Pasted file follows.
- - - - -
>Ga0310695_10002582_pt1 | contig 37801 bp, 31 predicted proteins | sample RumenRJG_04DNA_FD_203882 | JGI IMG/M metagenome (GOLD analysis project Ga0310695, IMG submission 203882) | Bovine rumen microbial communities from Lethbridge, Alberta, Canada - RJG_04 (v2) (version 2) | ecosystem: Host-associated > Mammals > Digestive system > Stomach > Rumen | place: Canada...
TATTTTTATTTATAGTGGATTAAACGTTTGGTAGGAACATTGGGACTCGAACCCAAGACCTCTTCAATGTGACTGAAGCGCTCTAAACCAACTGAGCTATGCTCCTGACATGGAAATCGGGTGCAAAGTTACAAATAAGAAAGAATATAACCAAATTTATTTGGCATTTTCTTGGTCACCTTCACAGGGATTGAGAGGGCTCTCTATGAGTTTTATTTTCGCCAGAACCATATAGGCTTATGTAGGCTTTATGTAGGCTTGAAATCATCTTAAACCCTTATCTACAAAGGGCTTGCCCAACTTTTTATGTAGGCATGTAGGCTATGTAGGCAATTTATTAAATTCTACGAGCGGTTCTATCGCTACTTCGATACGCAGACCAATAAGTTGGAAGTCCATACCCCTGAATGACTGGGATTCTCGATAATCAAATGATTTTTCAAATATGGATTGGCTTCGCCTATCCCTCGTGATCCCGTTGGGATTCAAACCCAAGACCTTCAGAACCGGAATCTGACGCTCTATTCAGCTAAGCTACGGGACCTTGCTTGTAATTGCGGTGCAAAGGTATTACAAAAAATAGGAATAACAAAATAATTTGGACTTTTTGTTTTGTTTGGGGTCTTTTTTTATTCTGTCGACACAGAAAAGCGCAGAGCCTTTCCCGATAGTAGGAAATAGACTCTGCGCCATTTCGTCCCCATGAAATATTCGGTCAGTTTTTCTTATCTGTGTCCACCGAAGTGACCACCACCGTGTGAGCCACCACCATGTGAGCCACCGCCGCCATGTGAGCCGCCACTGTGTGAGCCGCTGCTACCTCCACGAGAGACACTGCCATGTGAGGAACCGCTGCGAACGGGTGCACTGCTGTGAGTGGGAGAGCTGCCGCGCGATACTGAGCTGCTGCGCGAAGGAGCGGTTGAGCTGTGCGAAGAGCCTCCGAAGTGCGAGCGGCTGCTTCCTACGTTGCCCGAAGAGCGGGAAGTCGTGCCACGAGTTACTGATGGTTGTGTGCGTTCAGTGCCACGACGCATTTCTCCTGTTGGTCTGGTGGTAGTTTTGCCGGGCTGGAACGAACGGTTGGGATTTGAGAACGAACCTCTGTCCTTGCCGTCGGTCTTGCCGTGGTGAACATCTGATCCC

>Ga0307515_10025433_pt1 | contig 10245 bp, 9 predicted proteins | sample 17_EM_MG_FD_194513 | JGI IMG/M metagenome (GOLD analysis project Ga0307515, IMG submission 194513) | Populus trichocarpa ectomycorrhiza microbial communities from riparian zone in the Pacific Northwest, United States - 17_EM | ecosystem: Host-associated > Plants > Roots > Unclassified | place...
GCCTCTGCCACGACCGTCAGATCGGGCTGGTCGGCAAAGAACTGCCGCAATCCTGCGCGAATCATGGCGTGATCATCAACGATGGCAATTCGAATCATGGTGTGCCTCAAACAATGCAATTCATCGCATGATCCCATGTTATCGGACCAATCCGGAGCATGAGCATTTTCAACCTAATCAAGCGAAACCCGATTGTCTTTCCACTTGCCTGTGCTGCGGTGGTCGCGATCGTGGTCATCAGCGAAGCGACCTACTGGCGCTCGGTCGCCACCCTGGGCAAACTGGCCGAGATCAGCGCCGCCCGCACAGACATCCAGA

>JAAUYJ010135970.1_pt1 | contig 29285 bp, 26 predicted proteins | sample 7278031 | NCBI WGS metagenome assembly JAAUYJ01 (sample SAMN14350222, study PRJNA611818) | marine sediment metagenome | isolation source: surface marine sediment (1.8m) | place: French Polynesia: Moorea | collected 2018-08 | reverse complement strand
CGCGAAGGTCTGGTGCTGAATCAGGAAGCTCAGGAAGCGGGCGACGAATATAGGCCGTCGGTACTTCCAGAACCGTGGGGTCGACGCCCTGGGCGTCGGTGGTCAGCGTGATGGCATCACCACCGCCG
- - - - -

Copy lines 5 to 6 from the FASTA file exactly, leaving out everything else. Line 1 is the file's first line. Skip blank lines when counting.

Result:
>JAAUYJ010135970.1_pt1 | contig 29285 bp, 26 predicted proteins | sample 7278031 | NCBI WGS metagenome assembly JAAUYJ01 (sample SAMN14350222, study PRJNA611818) | marine sediment metagenome | isolation source: surface marine sediment (1.8m) | place: French Polynesia: Moorea | collected 2018-08 | reverse complement strand
CGCGAAGGTCTGGTGCTGAATCAGGAAGCTCAGGAAGCGGGCGACGAATATAGGCCGTCGGTACTTCCAGAACCGTGGGGTCGACGCCCTGGGCGTCGGTGGTCAGCGTGATGGCATCACCACCGCCG